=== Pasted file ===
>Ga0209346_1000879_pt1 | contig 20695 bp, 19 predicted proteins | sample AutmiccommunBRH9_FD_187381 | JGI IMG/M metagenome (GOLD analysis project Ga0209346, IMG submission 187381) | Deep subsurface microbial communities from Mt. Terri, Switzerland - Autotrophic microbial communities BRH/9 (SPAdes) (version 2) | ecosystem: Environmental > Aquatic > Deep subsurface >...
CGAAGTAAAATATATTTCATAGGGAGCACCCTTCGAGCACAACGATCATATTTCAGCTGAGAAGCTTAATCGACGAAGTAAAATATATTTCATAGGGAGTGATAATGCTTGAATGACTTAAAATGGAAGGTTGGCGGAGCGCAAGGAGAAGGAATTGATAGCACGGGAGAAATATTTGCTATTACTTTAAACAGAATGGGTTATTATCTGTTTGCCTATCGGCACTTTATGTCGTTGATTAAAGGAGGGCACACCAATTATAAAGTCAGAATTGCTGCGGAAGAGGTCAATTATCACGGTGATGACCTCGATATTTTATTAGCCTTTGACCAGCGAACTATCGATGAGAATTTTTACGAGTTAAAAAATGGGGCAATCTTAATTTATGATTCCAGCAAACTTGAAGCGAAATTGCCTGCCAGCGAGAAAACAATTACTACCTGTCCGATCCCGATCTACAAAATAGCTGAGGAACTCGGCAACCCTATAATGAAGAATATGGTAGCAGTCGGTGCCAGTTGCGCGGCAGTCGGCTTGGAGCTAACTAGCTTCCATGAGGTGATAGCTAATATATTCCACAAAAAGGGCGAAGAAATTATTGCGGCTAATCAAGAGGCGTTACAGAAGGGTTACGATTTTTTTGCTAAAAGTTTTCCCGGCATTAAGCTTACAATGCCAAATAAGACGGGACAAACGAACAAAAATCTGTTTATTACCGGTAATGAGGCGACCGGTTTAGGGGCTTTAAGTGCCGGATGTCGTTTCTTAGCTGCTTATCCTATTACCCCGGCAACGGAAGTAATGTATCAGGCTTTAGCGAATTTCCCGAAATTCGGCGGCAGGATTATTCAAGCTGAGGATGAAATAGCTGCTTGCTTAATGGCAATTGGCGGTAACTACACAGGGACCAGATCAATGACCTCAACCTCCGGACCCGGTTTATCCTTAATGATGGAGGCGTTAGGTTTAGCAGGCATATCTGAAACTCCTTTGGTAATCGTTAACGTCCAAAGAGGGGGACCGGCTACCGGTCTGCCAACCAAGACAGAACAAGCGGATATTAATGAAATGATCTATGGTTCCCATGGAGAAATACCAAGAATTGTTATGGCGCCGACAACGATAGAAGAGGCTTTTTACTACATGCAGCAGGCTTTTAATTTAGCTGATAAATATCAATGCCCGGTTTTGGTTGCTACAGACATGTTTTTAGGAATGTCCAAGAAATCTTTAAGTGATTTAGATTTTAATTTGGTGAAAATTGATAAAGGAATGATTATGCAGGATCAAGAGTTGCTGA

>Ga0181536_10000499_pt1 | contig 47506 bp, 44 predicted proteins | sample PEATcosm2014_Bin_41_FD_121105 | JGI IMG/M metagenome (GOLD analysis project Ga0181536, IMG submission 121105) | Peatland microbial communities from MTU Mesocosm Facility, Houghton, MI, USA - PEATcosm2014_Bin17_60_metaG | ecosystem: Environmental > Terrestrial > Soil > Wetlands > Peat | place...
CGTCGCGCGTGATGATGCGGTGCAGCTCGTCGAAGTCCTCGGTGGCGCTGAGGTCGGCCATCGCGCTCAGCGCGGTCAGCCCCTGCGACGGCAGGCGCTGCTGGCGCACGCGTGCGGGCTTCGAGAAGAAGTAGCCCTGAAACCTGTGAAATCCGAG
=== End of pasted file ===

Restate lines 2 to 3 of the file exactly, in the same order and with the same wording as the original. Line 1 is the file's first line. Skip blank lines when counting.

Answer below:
CGAAGTAAAATATATTTCATAGGGAGCACCCTTCGAGCACAACGATCATATTTCAGCTGAGAAGCTTAATCGACGAAGTAAAATATATTTCATAGGGAGTGATAATGCTTGAATGACTTAAAATGGAAGGTTGGCGGAGCGCAAGGAGAAGGAATTGATAGCACGGGAGAAATATTTGCTATTACTTTAAACAGAATGGGTTATTATCTGTTTGCCTATCGGCACTTTATGTCGTTGATTAAAGGAGGGCACACCAATTATAAAGTCAGAATTGCTGCGGAAGAGGTCAATTATCACGGTGATGACCTCGATATTTTATTAGCCTTTGACCAGCGAACTATCGATGAGAATTTTTACGAGTTAAAAAATGGGGCAATCTTAATTTATGATTCCAGCAAACTTGAAGCGAAATTGCCTGCCAGCGAGAAAACAATTACTACCTGTCCGATCCCGATCTACAAAATAGCTGAGGAACTCGGCAACCCTATAATGAAGAATATGGTAGCAGTCGGTGCCAGTTGCGCGGCAGTCGGCTTGGAGCTAACTAGCTTCCATGAGGTGATAGCTAATATATTCCACAAAAAGGGCGAAGAAATTATTGCGGCTAATCAAGAGGCGTTACAGAAGGGTTACGATTTTTTTGCTAAAAGTTTTCCCGGCATTAAGCTTACAATGCCAAATAAGACGGGACAAACGAACAAAAATCTGTTTATTACCGGTAATGAGGCGACCGGTTTAGGGGCTTTAAGTGCCGGATGTCGTTTCTTAGCTGCTTATCCTATTACCCCGGCAACGGAAGTAATGTATCAGGCTTTAGCGAATTTCCCGAAATTCGGCGGCAGGATTATTCAAGCTGAGGATGAAATAGCTGCTTGCTTAATGGCAATTGGCGGTAACTACACAGGGACCAGATCAATGACCTCAACCTCCGGACCCGGTTTATCCTTAATGATGGAGGCGTTAGGTTTAGCAGGCATATCTGAAACTCCTTTGGTAATCGTTAACGTCCAAAGAGGGGGACCGGCTACCGGTCTGCCAACCAAGACAGAACAAGCGGATATTAATGAAATGATCTATGGTTCCCATGGAGAAATACCAAGAATTGTTATGGCGCCGACAACGATAGAAGAGGCTTTTTACTACATGCAGCAGGCTTTTAATTTAGCTGATAAATATCAATGCCCGGTTTTGGTTGCTACAGACATGTTTTTAGGAATGTCCAAGAAATCTTTAAGTGATTTAGATTTTAATTTGGTGAAAATTGATAAAGGAATGATTATGCAGGATCAAGAGTTGCTGA

>Ga0181536_10000499_pt1 | contig 47506 bp, 44 predicted proteins | sample PEATcosm2014_Bin_41_FD_121105 | JGI IMG/M metagenome (GOLD analysis project Ga0181536, IMG submission 121105) | Peatland microbial communities from MTU Mesocosm Facility, Houghton, MI, USA - PEATcosm2014_Bin17_60_metaG | ecosystem: Environmental > Terrestrial > Soil > Wetlands > Peat | place...